L&L Project :: Rooting a Holiday Cactus

Rooting a Holiday Cactus

I’ve never had luck with a holiday cactus. I’ve been gifted a Christmas cactus a couple of times, and have failed miserably at keeping them alive.

Rooting a Holiday Cactus

Last summer, I was gifted an orchid cactus (different species BTW) and I was able to make it thrive, so last November when I was at a friend’s house and she offered me a few pieces of her holiday cactus to try to root, I accepted with cautious optimism. (I mean, I’ve got other green-thumb skills.) Here I am nearly a year later, and I’m thrilled with the results.

So, if you’re like me and want to try to root and grow a holiday cactus, here’s what I did that helped me turn the corner. And, using these tips, it really has been quite easy.

Step One – Taking holiday cactus from the mother

Break off a few pieces (2-4 segments long) from the mother plant and then let them rest for about a week. I know this step seems counterintuitive to all things green and growing, but you want the ends to harden over. Put the pieces in a dark, cool spot for about a week.

Step Two – Rooting holiday cactus in a “greenhouse”

Green house for helping holiday cactus to root

Create a greenhouse with two clear or semi-transparent Solo cups. Fill the bottom with cacti soil, insert the pieces (cut end down) into the dirt about 3/4 inch, and add water to fully soak the dirt (but don’t make it soggy). Top with the second cup and tape it securely in place. Put your greenhouse in a south-facing window. (The key here is bright but indirect light.)

You don’t have to do anything for the next month or so. You’ll notice the sun helping to bring evaporated water to the top of the top cup. You’ll also notice roots and additional sprouts coming up.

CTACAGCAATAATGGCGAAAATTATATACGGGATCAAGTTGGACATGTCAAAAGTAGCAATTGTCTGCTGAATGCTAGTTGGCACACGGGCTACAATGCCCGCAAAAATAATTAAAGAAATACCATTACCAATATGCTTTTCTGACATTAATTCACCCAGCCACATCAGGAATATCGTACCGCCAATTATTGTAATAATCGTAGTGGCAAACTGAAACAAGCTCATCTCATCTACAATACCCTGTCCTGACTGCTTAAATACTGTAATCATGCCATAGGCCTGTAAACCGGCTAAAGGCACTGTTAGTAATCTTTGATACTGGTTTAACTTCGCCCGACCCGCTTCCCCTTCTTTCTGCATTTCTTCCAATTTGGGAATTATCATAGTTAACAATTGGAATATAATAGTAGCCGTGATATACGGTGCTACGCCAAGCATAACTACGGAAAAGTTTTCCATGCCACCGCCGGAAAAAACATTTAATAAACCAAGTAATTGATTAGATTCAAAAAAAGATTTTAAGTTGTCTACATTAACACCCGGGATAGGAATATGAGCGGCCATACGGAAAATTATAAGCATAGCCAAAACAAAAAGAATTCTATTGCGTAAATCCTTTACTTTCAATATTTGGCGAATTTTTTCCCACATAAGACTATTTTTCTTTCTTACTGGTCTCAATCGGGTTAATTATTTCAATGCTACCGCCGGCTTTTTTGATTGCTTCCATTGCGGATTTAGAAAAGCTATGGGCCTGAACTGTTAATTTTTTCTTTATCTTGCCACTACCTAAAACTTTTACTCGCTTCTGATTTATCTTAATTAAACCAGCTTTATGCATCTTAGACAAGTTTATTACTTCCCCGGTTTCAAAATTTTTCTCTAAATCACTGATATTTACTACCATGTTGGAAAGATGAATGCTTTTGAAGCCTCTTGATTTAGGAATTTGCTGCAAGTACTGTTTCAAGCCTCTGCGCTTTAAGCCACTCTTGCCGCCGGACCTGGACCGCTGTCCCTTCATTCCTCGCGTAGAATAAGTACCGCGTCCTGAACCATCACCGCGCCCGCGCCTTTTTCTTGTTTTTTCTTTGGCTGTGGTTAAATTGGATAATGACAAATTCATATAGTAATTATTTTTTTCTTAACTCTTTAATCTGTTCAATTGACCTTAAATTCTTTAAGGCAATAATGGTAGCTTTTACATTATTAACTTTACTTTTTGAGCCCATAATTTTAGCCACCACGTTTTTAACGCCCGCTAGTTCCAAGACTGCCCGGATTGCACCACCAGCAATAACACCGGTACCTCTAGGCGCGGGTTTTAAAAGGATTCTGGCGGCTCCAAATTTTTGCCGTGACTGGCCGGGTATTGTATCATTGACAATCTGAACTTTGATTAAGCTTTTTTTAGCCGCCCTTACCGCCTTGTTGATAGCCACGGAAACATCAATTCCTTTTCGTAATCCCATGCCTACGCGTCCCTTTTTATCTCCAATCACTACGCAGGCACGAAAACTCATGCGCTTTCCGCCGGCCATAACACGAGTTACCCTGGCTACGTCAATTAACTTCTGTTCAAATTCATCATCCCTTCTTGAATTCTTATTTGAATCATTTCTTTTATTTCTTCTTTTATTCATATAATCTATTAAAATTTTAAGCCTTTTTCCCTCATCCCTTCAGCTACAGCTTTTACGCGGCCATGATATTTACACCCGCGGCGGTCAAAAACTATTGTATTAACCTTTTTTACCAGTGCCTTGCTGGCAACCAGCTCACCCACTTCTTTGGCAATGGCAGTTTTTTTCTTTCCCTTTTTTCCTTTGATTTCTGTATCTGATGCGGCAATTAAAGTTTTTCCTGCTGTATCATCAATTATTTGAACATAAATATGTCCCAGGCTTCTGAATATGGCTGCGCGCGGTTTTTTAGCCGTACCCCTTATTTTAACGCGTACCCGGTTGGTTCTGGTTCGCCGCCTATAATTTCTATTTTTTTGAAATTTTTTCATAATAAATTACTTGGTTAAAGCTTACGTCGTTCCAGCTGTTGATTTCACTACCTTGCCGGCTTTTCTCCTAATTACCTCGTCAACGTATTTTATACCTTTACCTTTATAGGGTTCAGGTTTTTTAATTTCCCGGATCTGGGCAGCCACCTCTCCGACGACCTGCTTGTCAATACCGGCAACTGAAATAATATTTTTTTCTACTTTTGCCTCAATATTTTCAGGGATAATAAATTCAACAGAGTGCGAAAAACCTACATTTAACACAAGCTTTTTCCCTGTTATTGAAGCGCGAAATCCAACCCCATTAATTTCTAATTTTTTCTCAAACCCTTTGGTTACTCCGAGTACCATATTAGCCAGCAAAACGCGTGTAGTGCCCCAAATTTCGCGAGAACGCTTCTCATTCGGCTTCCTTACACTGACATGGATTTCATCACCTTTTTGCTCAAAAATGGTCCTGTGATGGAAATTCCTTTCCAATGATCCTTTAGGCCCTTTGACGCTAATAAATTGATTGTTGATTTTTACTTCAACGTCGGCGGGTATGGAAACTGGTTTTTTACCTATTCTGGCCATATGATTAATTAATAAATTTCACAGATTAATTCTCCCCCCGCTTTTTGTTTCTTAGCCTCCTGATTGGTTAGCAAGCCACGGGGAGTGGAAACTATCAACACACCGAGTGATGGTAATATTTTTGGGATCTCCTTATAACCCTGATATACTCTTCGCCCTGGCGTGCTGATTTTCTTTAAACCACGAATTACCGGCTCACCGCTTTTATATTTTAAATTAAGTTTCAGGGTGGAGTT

Step Three – Opening up your holiday cactus

Time to take the top off

Remove the top when your holiday cactus outgrows its home. For me and at this point, I had a couple of blooms emerging and a few weeks later had a single beautiful bloom. When you remove the top, you then need to make sure you’re watering regularly – about every 7-10 days.

Final Step – Re-potting and regular maintenance

In about 6 weeks, I already had a beautiful bloom.

Re-pot your holiday cactus when it looks like the roots are really taking over. These plants don’t mind being a little “root-bound” so you don’t have to rush this step. I re-potted in just a slightly larger pot with more of the same potting soil for cacti. Leave it in the south-facing window; water and feed regularly. For food, I used a standard all-purpose houseplant food that is 24-8-16. My goal was to feed once a month, but I wasn’t 100% consistent on this front.

I started seeing this year’s buds emerge in early October. A few weeks later, I had really beautiful blooms.

Post Script

There are several types of holiday cacti – Thanksgiving (mine), Christmas and Easter. There are other sites that describe the differences, and what I have is a Thanksgiving cactus.


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